The Paddlewheel Restaurant in the Downtown Winnipeg Bay, Jan 11 2013

“The Paddlewheel restaurant, a mainstay of The Bay’s downtown store in Winnipeg, will close later this month.

Officials with the Hudson’s Bay Company and the Compass Group, a food services company, say the longtime eatery will shut down on Jan. 24. 2013

Officials did not specify why they are closing the Paddlewheel, except to say in a statement that the closure supports “The Bay’s continued efforts to improve and deliver an exceptional shopping experience to our customers.”

The restaurant in the downtown store, at the corner of Portage Avenue and Memorial Boulevard, features a simulated paddlewheel steamship alongside one wall and painted steam clouds on the ceiling.

Some of the seating gives the illusion of being on a paddlewheel deck.

Once an immensely popular restaurant that has served generations of Winnipeggers, the Paddlewheel appears to have fallen out of favour in recent years.

In 2011, The Bay said it was revamping 24 of its in-store restaurants across Canada, including the Paddlewheel.”

From the CBC website

The Bay’s Paddle Wheel Buffet ad from 1954

 

Old ads courtesy of;

 http://winnipegdowntownplaces.blogspot.ca/2011/02/downtown-places-paddlewheel-restaurant.html

The Bay Department store, Downtown Winnipeg, built 1926

 

The Hudson’s Bay Company store in Winnipeg, built of Tyndall Stone

 

The only thing on the 6th floor Bay is the Paddlewheel Restaurant

 

The escalators going up to the 6th floor

 

 

6th floor of the Hudson’s Bay Company, 450 Portage Ave, Winnipeg

 

 

The Paddlewheel Restaurant in the Downtown Winnipeg Bay store opened in 1954

 

 

The Bay food trays with wood pattern

 

 

The Paddlewheel Restaurant, Top Floor (6th) the Bay Downtown Winnipeg

 

 

 

The Paddlewheel Restaurant, the Bay Downtown Winnipeg

 

 

 

The Paddlewheel Restaurant, the Bay Downtown Winnipeg. Nummy food in steam trays behind glass

 

Coke versus Pepsi

 

The Paddlewheel Restaurant, the Bay Downtown Winnipeg, slices of pie under cellophane

 

The enormous kitchens of The Paddlewheel Restaurant, the Bay Downtown Winnipeg

 

 

Tops to keep your food warm in the cafeteria

 

 

There used to be four cashier lines in service. I guess it once was desperately busy.

 

SaniServ Ice Cream Machine

 

Cafeteria Coffee Mugs

 

 

 

 

 

 

 

 

 

The floor is worn away by the cash register

 

The Paddlewheel Restaurant, the Bay Downtown Winnipeg

 

 

There used to be real water in the Paddlewheel tank.

 

 

 

Staff break room

 

 

 

Hudson’s Bay Company Ships “Prince Albert” and “Prince Rupert” 1845

 

Roast Beef Lunch at The Paddlewheel Restaurant, the Bay Downtown Winnipeg

 

Booster seats in the restaurant

 

The Paddlewheel Restaurant, the Bay Downtown Winnipeg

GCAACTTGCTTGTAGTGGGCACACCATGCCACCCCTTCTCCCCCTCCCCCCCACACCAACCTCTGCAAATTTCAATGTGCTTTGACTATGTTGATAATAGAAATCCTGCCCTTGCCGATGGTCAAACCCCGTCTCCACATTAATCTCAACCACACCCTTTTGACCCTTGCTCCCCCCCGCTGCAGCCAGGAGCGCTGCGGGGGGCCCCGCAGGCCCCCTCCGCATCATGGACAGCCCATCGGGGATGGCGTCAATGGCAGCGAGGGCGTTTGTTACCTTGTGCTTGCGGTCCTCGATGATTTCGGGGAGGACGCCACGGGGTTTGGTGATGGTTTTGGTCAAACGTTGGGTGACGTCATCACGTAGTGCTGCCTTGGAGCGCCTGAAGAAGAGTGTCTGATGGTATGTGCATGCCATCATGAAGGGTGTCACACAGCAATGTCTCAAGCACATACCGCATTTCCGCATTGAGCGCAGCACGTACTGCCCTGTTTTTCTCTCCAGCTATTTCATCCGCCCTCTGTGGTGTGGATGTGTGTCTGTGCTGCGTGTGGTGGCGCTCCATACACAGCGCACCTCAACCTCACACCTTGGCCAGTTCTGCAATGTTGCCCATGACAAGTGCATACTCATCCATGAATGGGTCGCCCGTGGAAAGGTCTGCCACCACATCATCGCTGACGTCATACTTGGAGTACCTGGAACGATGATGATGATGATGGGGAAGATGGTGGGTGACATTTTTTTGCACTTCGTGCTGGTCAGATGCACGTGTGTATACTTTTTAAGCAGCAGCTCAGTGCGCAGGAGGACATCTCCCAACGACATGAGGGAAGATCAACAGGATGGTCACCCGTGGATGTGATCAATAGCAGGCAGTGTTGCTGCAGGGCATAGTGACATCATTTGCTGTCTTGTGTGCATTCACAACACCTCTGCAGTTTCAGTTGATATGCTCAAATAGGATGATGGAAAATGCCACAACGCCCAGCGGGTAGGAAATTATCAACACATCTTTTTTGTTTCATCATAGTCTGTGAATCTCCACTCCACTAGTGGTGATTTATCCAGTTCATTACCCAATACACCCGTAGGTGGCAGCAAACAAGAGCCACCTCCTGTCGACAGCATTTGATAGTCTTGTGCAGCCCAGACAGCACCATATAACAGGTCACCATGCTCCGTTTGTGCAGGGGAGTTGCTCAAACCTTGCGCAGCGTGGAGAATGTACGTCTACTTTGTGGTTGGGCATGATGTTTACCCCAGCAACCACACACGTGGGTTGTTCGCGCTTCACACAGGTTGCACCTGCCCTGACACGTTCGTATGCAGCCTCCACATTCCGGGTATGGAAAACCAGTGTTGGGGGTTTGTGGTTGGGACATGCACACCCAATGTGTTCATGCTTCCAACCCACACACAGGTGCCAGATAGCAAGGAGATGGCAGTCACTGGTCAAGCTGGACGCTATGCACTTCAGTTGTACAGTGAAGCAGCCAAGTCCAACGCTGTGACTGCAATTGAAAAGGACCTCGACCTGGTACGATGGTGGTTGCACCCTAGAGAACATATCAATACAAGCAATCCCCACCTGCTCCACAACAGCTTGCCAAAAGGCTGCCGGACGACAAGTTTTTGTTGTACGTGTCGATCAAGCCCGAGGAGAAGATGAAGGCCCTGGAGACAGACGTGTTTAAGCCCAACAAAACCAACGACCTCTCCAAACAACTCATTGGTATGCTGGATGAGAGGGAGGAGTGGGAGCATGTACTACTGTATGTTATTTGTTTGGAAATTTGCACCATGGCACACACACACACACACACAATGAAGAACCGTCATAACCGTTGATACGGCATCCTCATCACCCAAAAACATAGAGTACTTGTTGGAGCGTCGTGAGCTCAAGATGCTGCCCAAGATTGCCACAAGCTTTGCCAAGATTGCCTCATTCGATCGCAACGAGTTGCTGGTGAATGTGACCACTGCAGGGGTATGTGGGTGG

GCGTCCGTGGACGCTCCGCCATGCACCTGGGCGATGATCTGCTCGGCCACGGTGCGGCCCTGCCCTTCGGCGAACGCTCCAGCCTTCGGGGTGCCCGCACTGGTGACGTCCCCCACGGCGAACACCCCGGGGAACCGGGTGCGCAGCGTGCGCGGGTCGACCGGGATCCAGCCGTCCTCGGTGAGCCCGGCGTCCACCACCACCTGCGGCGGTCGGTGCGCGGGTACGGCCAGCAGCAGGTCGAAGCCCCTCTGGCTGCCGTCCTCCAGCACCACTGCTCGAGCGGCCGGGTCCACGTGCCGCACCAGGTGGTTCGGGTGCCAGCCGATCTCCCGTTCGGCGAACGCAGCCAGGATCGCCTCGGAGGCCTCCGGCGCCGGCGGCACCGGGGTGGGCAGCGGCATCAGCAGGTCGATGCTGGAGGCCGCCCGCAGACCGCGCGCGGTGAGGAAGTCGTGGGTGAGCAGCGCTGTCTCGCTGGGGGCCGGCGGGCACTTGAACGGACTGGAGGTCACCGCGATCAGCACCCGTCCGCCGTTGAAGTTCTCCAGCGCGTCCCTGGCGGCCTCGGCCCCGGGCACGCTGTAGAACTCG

Winnipegger’s have know the Paddlewheel Restaurant to be an place for “old people” for at least 10 years. That’s why it was so cool!

 

 

 

Old fashioned Pas Winter Queen and HBC Blanket Coats, Hudson’s Bay Company heritage

 

photo by Foote, 2nd floor of the Winnipeg Bay store, blouses and corsets, 1925

 

 

 

 

 

 

 

 

 

 

 

There used to be VLT’s in this room. I’m sure it was more posh in the 70’s

 

 

 

The Beaver Magazine published by the Hudson’s Bay Company was known as “A Journal of Progress” and “A Magazine of the North” The magazine began in 1920 but changed it’s name to “Canada’s History” in 2010

“The Hudson’s Bay Company founded The Beaver as a monthly digest in 1920, following a countrywide naming competition. The editors filled its pages with tales of fur trapping, encounters with natives both genial and ferocious, and far-flung expeditions across the border, all peppered with odes to the greater glory of the Hudson’s Bay Company. “Canada’s prosperity may be attributed to no other influence so certainly than that of the Hudson’s Bay Company,” was a typical declaration published in June 1921.

The first issue, dated Christmas 1920, featured a breathless dispatch from the HBSS Nascopie, voyaging from Montreal into Hudson Bay. The passenger list “included the Eskimo murderer ‘Ovangwak’ and his intrepid captor Sergeant Douglas, who bore the long arm of British law into the Arctic Regions last year in his search for the man-killing ‘huskie.’ ” Conversely, a later issue printed the pulpy tale of Hudson’s Bay man Alec Macdonald and his forbidden love affair with Nekamoos, an 18-year-old Eskimo woman. (“My father wishes me to marry Was-tag-win,” said the girl gravely. “The deuce he does! You will refuse, won’t you?”)”

from

http://www2.macleans.ca/2010/02/17/how-‘the-beaver’-lost-its-name/

 

 

 

The Zeller’s store in the basement of the Bay is also shutting down and moving out. January 2013

 

 

Store Closing, Everything Must Go, 60% off!

 

Hudson’s Bay Company, Downtown Winnipeg

 

Hudson’s Bay Company, Downtown Winnipeg

 

 

Hudson’s Bay Company, Downtown Winnipeg, built 1926

 

Hudson’s Bay Company, Downtown Winnipeg, Graham and Vaughan street

 

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